Washington, D.C.: Sept. 13, 2015 — A U.S.-based human rights group is reaching out to several congressional offices to ask them to continue requesting U.S. Secretary of State John Kerry recognize 83-year-old Sikh hunger-striker Surat Singh Khalsa’s political protest in Punjab, India.
After six California representatives contacted Kerry’s office in May, the State Department formally responded on June 19, saying that it could not “provide consular services” as “Mr. Khalsa is not a U.S. citizen.” Khalsa’s supporters are frustrated as the congressional letter had not requested consular services but rather asked Kerry to “urge the Indian government to abide by its international human rights commitments under international law and ensure that these rights are safeguarded for political prisoners and all citizens in India.”
Khalsa, who is a U.S. permanent resident, lives in Lathrop, CA but has been hunger-striking in India since January 2015 in demand for release of political prisoners held beyond their release dates.
“Congress has contacted Secretary Kerry twice this year asking him to talk about Bapu Surat Singh Khalsa, but instead of speaking out, he sidestepped an opportunity to stand in support of international human rights,” says Bhajan Singh.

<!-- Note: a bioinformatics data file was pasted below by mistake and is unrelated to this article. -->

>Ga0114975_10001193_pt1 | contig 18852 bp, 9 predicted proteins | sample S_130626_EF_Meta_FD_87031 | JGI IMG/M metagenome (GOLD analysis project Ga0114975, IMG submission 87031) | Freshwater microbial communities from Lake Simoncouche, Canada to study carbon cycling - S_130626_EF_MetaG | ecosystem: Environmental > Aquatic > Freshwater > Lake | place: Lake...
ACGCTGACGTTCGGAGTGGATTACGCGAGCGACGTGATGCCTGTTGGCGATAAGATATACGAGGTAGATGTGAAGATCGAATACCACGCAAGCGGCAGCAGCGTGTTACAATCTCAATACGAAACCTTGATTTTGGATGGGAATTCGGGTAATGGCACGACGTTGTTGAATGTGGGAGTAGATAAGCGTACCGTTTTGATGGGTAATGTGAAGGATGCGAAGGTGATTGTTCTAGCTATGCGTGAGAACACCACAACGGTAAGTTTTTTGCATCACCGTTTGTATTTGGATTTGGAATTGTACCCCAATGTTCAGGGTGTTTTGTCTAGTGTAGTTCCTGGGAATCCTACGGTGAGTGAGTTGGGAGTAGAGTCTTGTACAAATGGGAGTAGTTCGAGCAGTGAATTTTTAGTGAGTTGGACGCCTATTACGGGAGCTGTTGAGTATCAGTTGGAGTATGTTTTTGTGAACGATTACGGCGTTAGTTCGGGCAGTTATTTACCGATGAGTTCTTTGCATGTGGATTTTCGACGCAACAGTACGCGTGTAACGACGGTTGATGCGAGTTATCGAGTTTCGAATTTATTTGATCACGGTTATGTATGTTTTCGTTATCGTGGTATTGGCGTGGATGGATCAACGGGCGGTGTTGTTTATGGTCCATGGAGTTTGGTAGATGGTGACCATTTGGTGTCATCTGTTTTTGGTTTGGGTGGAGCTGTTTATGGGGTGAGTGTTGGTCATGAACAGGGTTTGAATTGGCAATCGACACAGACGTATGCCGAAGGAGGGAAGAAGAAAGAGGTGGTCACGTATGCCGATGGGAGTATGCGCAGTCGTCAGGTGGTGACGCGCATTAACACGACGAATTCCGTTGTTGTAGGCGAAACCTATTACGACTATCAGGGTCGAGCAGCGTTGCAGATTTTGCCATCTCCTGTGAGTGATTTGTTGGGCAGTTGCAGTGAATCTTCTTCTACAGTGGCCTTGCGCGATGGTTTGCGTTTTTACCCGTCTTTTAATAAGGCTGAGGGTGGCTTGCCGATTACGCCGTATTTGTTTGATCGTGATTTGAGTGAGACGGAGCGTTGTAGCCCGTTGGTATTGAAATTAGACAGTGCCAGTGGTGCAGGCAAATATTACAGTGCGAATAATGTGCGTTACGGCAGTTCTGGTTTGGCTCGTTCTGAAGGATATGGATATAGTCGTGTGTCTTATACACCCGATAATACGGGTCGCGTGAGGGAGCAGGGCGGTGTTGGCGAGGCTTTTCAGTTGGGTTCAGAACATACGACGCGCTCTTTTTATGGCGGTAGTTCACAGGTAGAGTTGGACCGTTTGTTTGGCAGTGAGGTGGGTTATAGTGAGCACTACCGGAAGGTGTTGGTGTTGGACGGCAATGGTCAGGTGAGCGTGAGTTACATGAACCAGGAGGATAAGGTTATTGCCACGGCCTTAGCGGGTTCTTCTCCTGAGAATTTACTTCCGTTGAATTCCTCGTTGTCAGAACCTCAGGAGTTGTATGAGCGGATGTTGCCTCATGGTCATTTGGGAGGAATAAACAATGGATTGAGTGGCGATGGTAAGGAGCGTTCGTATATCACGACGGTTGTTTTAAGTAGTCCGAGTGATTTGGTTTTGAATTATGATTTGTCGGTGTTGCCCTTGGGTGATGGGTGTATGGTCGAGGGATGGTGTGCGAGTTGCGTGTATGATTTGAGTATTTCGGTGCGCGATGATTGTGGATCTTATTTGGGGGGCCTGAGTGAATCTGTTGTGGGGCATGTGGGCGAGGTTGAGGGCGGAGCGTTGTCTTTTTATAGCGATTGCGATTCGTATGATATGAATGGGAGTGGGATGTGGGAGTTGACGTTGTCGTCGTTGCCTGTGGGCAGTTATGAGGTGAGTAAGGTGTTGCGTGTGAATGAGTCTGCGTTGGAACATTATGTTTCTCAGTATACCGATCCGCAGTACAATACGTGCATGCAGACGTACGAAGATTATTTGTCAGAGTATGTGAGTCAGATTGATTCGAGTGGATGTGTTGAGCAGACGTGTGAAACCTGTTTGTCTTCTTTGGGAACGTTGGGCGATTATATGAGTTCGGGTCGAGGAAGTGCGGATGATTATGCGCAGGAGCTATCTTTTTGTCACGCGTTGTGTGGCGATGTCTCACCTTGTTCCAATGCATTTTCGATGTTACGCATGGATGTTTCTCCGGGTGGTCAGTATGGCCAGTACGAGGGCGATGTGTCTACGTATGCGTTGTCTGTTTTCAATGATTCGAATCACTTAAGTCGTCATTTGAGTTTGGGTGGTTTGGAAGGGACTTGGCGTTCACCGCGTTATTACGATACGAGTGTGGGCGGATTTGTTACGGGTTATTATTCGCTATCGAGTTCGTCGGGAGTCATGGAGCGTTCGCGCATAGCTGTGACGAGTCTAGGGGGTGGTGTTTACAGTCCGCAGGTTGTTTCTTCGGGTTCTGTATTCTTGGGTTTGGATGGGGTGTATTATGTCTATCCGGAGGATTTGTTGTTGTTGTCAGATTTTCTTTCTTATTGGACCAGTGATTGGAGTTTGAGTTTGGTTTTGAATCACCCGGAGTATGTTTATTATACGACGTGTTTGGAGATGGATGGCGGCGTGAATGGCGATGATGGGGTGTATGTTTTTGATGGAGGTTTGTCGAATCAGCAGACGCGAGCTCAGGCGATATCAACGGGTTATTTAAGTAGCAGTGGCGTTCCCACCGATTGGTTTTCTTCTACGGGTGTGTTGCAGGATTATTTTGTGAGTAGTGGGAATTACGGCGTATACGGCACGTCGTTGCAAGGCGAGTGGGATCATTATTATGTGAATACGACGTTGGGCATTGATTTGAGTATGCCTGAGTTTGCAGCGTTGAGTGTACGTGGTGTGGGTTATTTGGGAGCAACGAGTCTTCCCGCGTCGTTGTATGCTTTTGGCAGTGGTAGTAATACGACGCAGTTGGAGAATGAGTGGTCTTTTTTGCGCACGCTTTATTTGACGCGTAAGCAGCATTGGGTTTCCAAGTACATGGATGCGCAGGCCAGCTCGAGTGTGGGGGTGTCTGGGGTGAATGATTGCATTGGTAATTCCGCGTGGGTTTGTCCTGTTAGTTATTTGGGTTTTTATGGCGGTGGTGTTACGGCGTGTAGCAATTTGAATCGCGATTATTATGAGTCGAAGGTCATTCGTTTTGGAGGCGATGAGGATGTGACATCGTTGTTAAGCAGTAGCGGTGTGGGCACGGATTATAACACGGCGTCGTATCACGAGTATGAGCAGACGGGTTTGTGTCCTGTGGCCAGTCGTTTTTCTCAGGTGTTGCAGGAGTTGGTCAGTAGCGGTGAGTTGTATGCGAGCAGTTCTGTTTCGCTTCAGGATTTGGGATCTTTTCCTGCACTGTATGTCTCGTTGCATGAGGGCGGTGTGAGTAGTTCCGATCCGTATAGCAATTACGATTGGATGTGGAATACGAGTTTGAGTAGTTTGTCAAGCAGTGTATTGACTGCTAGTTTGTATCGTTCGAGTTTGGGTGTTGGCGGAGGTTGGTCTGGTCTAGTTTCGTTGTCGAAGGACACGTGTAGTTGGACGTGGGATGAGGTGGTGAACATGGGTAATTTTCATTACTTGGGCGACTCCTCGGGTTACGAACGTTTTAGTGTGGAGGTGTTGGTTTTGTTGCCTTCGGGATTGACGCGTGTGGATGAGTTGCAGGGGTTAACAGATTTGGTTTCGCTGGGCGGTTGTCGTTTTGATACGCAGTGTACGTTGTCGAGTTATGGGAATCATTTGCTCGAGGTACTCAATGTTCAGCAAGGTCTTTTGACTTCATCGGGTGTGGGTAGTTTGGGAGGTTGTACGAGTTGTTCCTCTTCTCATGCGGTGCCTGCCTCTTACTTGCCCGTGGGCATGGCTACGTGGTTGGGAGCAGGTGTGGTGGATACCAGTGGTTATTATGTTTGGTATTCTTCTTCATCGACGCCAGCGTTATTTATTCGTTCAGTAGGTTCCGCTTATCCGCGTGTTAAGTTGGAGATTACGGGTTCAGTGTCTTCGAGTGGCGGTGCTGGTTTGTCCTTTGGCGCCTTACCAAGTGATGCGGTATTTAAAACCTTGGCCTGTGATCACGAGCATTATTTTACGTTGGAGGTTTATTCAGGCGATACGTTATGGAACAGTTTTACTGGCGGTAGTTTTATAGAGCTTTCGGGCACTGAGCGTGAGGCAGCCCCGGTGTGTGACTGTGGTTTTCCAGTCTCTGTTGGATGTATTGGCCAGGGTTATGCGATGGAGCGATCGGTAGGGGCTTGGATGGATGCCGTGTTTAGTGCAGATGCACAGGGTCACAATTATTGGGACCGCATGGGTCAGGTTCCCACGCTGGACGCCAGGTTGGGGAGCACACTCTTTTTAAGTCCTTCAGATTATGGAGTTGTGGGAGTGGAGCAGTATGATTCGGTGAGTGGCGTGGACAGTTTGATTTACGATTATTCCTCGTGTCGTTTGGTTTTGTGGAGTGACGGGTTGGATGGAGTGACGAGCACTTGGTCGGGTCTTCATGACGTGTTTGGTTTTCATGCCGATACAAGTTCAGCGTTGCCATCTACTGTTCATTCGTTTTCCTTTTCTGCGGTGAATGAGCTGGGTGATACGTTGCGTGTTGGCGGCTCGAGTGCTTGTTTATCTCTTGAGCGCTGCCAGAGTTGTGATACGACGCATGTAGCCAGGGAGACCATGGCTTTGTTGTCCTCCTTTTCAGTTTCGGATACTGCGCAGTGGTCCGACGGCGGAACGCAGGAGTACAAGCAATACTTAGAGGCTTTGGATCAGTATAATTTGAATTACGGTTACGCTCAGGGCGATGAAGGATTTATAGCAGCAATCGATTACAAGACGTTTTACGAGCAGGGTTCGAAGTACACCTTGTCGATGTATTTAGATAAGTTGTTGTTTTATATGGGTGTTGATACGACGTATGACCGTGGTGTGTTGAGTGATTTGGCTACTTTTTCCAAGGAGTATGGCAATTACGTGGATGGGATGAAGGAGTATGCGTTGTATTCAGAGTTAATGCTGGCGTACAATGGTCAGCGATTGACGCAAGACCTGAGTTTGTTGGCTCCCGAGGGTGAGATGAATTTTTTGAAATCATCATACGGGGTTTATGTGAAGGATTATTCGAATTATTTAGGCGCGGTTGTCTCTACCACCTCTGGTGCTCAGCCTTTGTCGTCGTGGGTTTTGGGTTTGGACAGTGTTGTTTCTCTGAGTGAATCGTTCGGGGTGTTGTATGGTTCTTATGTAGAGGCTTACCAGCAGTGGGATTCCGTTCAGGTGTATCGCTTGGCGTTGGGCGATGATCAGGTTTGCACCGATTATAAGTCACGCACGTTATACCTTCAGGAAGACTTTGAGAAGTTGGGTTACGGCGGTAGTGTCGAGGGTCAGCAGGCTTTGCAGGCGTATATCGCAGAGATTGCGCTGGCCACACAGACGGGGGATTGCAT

As Founding Director of Organization for Minorities of India (OFMI), Singh has been reaching out to congressional representatives. Last week, he spoke with Northern California Congressman John Garamendi. Now he has words for Khalsa’s supporters: “Bapu’s hunger-strike has inspired thousands of Americans, and if they want to help, they should pick up the phone right now, call their representative in Congress, and ask them to sign a letter to Kerry.”
OFMI, notes Singh, is circulating a sample letter from Congress which states: “We wish to clarify that neither we nor the family are requesting consular services.” Instead, reads the letter: “We are urging the Department of State to speak out in recognition of Mr. Khalsa’s hunger-strike, raise the issue with Indian Prime Minister Narendra Modi, and give a public voice to the concerns about Indian human rights violations which have been brought to us by our constituents and concerned citizens.”
“We hope and pray that Congress will take the right step and sign this letter and that Kerry will pay attention to it,” remarks Singh. “For now, anyone listening to me can help by asking their representative to sign. I encourage everyone to do their part.”
The State Department commonly speaks on international human rights issues. For instance, a September 11 press statement by the Department announced: “We praise these courageous Syrian women who are working to end the violence, and we support their efforts to bring stability and respect for human rights to their community.” The previous day, the Department reported: “We are very concerned about the increasing restrictions on freedom of expression and freedom of association in Ecuador.”